On humanism and the easily-offended


  • Read Dr Paul Hedges’ speech here.
  • Read Mr Mohammad Imran’s speech here.

Speaking at the launch of Dr Paul Hedges’ book, Towards Better Disagreement: Religion and Atheism in Dialogue, Humanist Society founding President Paul Tobin said there is a need in Singapore for the voices of non-believers. Although this group forms about 18.5% of the Singapore resident population, they have been left out of national discussions.

Although there are non-religious people in every society, some of them have taken a step forward by calling themselves humanists, said Mr Tobin. The label ‘humanism’ describes how non-believers feel about our lives as human beings, how we have the right and obligation to lead a life meaningfully without religion. It also shows how the non-religious and lead a moral and joyful life without supernatural beliefs.

The label ‘humanism’ is relatively new, emerging in the 16th century. However, the idea that one can have a moral life without God or gods is very ancient. It can be found in Greek philosophy and Indian traditions which are secular and humanistic. The Middle East has also produced great poets and thinkers, such as Omar Khayyam, who were quite secular. Thus, humanism cuts across cultures and it’s not just an import from the West, said Mr Tobin. It is a human alternative to religion.

Mr Tobin hopes that the religious and non-religious can have conversations without wanting to hit or kill each other, or making a police report. The relationship between the religious and the non-religious throughout history has been rocky. For example, in the 16th century, Giordano Bruno was put to the stake for being a non-believer. In the Muslim tradition, a man called ibn Dirham was called a zindiq (non-believer) and killed for being a non-believer. In modern-day Saudi Arabia, King Abdullah once said that “If you are an atheist, you are a terrorist by definition.”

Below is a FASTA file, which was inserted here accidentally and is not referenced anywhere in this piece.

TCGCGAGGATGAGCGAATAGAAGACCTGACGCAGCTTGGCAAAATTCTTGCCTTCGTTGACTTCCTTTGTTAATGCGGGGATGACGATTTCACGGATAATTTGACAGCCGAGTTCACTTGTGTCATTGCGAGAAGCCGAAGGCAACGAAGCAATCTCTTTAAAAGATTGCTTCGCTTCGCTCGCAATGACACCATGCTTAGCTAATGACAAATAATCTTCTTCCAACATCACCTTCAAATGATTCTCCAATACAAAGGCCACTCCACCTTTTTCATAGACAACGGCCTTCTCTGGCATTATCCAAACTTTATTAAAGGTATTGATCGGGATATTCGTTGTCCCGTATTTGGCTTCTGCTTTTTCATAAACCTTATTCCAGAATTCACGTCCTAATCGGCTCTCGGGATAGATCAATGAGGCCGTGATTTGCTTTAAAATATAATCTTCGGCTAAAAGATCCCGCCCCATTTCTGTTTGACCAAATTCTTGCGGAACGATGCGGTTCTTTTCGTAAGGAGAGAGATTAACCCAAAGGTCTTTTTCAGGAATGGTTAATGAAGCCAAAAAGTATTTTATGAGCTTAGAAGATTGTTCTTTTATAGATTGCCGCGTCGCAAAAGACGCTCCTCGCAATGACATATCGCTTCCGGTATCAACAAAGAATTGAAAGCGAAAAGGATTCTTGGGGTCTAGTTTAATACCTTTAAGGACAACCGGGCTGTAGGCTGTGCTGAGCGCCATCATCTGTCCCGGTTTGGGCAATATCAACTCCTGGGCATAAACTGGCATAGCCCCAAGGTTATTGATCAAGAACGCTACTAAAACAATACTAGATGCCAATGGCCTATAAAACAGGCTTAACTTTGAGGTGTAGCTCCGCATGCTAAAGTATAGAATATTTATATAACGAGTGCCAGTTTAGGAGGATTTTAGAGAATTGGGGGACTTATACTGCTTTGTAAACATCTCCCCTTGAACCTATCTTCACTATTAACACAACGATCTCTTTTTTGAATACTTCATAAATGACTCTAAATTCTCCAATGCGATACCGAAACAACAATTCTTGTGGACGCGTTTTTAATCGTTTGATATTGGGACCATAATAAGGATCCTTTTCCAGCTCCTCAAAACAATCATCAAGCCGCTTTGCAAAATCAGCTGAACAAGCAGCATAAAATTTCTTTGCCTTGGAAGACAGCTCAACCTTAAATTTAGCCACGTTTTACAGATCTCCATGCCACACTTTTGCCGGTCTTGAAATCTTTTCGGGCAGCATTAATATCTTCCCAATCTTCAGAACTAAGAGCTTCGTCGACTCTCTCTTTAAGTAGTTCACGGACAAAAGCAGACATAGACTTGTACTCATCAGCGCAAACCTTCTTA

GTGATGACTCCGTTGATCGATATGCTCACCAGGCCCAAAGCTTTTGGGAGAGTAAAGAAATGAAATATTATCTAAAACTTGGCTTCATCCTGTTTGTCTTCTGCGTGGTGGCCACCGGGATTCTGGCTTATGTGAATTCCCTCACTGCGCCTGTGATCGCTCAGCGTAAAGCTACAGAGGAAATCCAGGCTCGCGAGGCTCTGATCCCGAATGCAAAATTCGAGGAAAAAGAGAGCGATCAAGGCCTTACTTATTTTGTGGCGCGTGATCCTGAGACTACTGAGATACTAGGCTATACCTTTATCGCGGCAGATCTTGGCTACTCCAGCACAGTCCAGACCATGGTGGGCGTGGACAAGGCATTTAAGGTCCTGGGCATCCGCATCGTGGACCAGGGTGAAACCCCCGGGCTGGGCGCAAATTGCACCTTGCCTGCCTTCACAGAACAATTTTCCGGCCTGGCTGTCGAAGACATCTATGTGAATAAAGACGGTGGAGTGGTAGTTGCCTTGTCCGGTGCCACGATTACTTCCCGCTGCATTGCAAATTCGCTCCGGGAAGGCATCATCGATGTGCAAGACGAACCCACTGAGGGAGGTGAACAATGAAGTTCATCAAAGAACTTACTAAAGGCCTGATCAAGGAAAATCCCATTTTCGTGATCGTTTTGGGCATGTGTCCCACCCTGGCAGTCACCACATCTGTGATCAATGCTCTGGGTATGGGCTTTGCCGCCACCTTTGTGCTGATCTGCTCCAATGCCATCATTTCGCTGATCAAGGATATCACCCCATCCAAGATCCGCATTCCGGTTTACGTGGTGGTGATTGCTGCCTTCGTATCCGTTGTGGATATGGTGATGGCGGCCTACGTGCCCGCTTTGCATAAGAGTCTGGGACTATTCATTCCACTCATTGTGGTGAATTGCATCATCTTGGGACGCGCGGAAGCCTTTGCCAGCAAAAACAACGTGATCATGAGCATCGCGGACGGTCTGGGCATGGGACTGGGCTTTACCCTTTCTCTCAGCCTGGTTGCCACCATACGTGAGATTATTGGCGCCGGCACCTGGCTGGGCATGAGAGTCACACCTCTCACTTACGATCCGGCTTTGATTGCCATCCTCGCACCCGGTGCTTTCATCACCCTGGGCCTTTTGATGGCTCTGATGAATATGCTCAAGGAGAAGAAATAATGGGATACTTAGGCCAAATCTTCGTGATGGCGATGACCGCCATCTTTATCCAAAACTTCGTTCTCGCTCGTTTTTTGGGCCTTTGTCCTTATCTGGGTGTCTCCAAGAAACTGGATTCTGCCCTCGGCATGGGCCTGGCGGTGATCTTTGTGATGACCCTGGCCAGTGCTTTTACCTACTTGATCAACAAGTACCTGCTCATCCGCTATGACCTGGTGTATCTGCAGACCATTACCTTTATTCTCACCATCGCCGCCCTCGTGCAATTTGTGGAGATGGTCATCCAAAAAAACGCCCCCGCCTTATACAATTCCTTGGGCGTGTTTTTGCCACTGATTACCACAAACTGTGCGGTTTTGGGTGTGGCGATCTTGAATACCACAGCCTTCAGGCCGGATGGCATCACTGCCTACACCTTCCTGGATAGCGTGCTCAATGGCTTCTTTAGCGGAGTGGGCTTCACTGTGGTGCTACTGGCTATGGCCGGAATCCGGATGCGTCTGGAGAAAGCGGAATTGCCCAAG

Unlike in the West where new atheists like Richard Dawkins can say whatever they want and go home safely, apostasy is a punishable crime in 19 countries (punishable by death in 12) according to a International Humanist and Ethical Union (IHEU) 2014 survey, Mr Tobin notes. In 55 countries, there are quasi de facto blasphemy laws, couched upon the term “offending religious views”. Out of these 55 countries, in 39 countries, these are jailable offenses and out of that, in 6 countries, they are punishable by death.

Mr Tobin asked these questions: How do we live in a society and not be considered offensive simply for not believing? How do we as a society handle offense, such as in the Amos Yee case? Mr Tobin said that offense was not given by Amos, but taken by others. For example, if someone is looking to ‘get offended’, he watch one of his Youtube videos and make a police report about it. And out of some 500,000 views, all it took was 30 people making a police report for the state to intervene.

Mr Tobin laments that the Singapore society tends to pander to an easily-offended minority. Worse still, there are some who actually make offense-taking a hobby. However, humanists want to be able to discuss sensitive issues, despite fundamental disagreements over matters of faith.

While people have been told to respect each other’s beliefs, Mr Tobin argued that this is misleading. Instead, people should respect is the right to believe or not believe. Respecting ideas that you do not believe would be hypocritical. Mr Tobin said that human beings need to learn to develop a thicker skin to withstand being offended. The society needs to accept that there are things that we can never agree on.